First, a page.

Home Immigration News Teranga documentary: How three women shone a spotlight on Italy’s hidden migrants

Teranga documentary: How three women shone a spotlight on Italy’s hidden migrants

by admin


A new documentary is shining a spotlight on Italy’s hidden migrants.

Centred in a Naples nightclub called Teranga, it seeks to show asylum seekers not as victims or “invaders”, but as flesh-and-blood individuals who laugh, cry and dream of a better future.

It focuses on two West African men, Fata and Yankuba, who fled poverty and oppression in The Gambia in the hope of forging new and very different paths.

Fata wants to become a world famous DJ, Yankuba is an aspiring biochemist, but both join together at the migrant-run Teranga club to forget about their past traumas, if only for a night.

Fata is an aspiring DJ who fled oppression in The Gambia to start a new life (Teranga Documentary)

The film was created by three young women – two Brits and a French national – after they were united by a shared vision: to tell these people’s stories.

“Mainstream rhetoric shows migrants as faceless shadows on dinghy, but they’re not, they’re human beings with quirks, talents and ambitions, but too few people stop and listen to what they have to say,” co-director Daisy Squires, 26, told the Standard.

Over the course of two years Daisy and her fellow filmmakers Sophia Seymour, 32, and Lou Marillier, 27, wandered the streets of the Italian port town, befriending its residents, in particular the North and West African communities.

From left: Daisy, Lou and Sophia (Teranga Documentary)

Since 2015, Europe has seen an influx of migrants from the Greater Middle East and Africa, who risk their lives crossing the Mediterranean sea to flee the most extreme forms of persecution.

Sophia, originally from Devon, moved to Naples four years ago, when the city was becoming a battleground for the so-called migrant “crisis”.

After months of working as a volunteer in a local refugee hostel, she began opening up her own home to the asylum seekers she met.

“We would all just hang out in my flat, cooking together and chatting,” she explained. “And in turn they began opening up their doors to me.”

Asylum seekers in Italy wait for an average of 19 months for an initial assessment and then can be left waiting for several more years for a final response (Teranga Documentary)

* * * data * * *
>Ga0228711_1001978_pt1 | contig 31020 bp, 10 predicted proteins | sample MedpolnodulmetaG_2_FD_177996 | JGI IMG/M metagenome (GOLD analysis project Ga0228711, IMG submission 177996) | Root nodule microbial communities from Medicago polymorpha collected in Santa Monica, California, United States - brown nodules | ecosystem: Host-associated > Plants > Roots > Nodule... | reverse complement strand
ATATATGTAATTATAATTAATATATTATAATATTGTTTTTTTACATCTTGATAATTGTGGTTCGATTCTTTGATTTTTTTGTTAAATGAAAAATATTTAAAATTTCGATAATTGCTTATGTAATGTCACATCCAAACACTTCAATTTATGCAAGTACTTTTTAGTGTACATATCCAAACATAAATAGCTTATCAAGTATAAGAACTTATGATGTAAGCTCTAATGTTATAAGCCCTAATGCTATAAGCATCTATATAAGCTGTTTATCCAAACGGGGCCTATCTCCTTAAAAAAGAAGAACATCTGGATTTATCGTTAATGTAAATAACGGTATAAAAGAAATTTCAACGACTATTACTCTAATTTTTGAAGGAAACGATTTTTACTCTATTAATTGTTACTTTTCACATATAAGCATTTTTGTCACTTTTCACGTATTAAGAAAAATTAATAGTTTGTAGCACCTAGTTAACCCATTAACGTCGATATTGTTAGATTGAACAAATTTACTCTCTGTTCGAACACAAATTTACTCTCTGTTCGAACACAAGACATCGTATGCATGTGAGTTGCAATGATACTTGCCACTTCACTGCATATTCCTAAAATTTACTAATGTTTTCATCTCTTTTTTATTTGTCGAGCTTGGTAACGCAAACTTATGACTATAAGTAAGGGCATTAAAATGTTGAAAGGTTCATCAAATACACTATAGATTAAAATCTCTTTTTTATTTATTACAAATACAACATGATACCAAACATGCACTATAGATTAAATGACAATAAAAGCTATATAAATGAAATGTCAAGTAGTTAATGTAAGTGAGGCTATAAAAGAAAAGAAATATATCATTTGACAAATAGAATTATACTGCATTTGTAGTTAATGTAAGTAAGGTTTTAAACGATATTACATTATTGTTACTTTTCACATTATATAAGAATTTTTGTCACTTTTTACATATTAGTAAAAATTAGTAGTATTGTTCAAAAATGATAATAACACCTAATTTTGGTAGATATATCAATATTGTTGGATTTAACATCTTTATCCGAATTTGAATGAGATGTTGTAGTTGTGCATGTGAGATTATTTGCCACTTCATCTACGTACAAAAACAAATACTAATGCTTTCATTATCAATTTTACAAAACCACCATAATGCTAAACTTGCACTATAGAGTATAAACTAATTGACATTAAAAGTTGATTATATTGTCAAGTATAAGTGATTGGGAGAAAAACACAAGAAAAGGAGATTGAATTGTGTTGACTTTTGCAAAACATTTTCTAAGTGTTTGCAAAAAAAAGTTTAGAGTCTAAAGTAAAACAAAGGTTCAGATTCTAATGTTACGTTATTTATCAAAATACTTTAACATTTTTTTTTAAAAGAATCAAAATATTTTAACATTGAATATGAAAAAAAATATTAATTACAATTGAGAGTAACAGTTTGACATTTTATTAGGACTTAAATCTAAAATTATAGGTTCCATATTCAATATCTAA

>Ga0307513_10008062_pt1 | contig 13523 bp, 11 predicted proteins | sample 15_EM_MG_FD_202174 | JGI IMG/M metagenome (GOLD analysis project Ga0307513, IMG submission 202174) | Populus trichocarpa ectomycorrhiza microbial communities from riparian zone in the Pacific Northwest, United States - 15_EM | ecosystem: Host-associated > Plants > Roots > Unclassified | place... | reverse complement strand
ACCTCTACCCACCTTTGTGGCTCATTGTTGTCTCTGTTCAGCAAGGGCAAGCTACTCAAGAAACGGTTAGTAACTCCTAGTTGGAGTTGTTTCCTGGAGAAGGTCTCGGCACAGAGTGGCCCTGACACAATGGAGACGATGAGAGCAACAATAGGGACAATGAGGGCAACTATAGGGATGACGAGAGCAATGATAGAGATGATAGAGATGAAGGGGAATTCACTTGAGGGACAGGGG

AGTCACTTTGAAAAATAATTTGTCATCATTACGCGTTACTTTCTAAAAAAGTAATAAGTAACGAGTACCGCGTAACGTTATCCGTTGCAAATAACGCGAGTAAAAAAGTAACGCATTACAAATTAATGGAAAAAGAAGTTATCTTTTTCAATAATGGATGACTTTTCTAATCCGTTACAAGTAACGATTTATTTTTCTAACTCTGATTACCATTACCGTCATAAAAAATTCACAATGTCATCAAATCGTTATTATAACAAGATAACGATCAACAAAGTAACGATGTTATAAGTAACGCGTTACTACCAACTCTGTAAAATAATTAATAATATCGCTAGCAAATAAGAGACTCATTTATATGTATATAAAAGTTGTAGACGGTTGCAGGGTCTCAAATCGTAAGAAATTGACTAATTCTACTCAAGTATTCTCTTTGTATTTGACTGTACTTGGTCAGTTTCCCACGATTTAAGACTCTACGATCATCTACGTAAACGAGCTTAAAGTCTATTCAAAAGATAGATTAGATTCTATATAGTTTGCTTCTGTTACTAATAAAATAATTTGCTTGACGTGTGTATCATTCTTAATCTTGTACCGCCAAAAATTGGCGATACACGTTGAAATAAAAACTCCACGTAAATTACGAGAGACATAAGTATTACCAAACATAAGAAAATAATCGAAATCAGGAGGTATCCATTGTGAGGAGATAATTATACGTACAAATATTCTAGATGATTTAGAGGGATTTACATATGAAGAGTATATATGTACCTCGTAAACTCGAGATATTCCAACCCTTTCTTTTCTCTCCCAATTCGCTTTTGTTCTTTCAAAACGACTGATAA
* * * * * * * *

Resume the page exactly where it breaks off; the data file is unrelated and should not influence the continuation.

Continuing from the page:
Sophia, who is a freelance journalist and tour guide, was introduced to a lesser known side of Italian life, visiting the makeshift houses and social clubs created by the town’s undocumented inhabitants.

“People can be left waiting years for their asylum claims to be processed, and even longer to get a response, so they end up having to make these ‘temporary’ centres their homes,” she explained.

It was then that she met Daisy, a documentary maker from Brighton and Lou, a journalist and filmmaker from Paris, and the trio soon became inspired by the complexity of migrant life.

Over the coming months they were invited to everything from birthday celebrations in secret home-restaurants, to the haunting jungles of sprawling refugee camps.

But it was the Teranga nightclub which best encapsulated what they wanted the world to see.

Yankuba, an aspiring biochemist, is ‘the brightest, most eloquent guy,’ the three directors said (Teranga Documentary)

“People like Fata and Yankuba are suffering the most harrowing collective trauma, and yet they’ll still come to a nightclub to listen to music and just spend time with their friends,” Daisy said.

“We didn’t just want to show the horror of what these people have endured to get to Europe, or their exploitation at the hands of the authorities, we wanted to show that, despite it all, sometimes they still just want to do what young people do – dance, laugh and sometimes put reality to one side.”

The three women made their 35-minute long documentary with no sponsorship or budget, filming whenever they had a spare moment and sleeping on Sophia’s sofa to save money.

“We would never have finished if it weren’t for all three of us,” Lou said.

“Every time one of us would say, ‘It’s too much, we should just leave it’. The other two would be like, ‘No! We have to keep going.”

Lou films on location (Teranga Documentary)

And while the filming itself is finally done, the three friends need to raise funds to complete the project.

“The documentary’s soundtrack is all done by migrant artists, who we need to pay, and we still need to cover all the post-production costs.”

They have created a fundraiser to reach their target of £10,000 by mid-October to cross their final financial hurdles.

The film will then be broadcast in November by Guardian Documentaries.

Daisy filmingon location in Naples (Teranga Documentary)

Daisy, Sophia and Lou plan to send the money raised from their initial screenings to help their migrant contributors.

“We want to play an active role in supporting the migrant-run studio in Naples where the tracks for this documentary were recorded,” the three women said.

“That way, we can help those incredibly talented artists keep recording music while they’re stuck in the immigration ‘waiting room’ as their applications are processed.”

From left: Lou, Daisy, Fata and Sophia laugh together outside an airport in Italy (Teranga Documentary)

Asked what they wanted the key takeaway from the film to be, the three answered simply: “The humanity of people like Fata and Yankuba.”

Lou added: “We want people to stop looking away when they hear about the latest boatload of migrants.”

“Instead, we want them to open their eyes and remember that these people have lost family and friends, that they have been tortured and imprisoned and sometimes left for dead.

“But all they’re trying to do now is build normal lives. In other words, they’re not statistics, they’re humans, like everybody else.”


Related Articles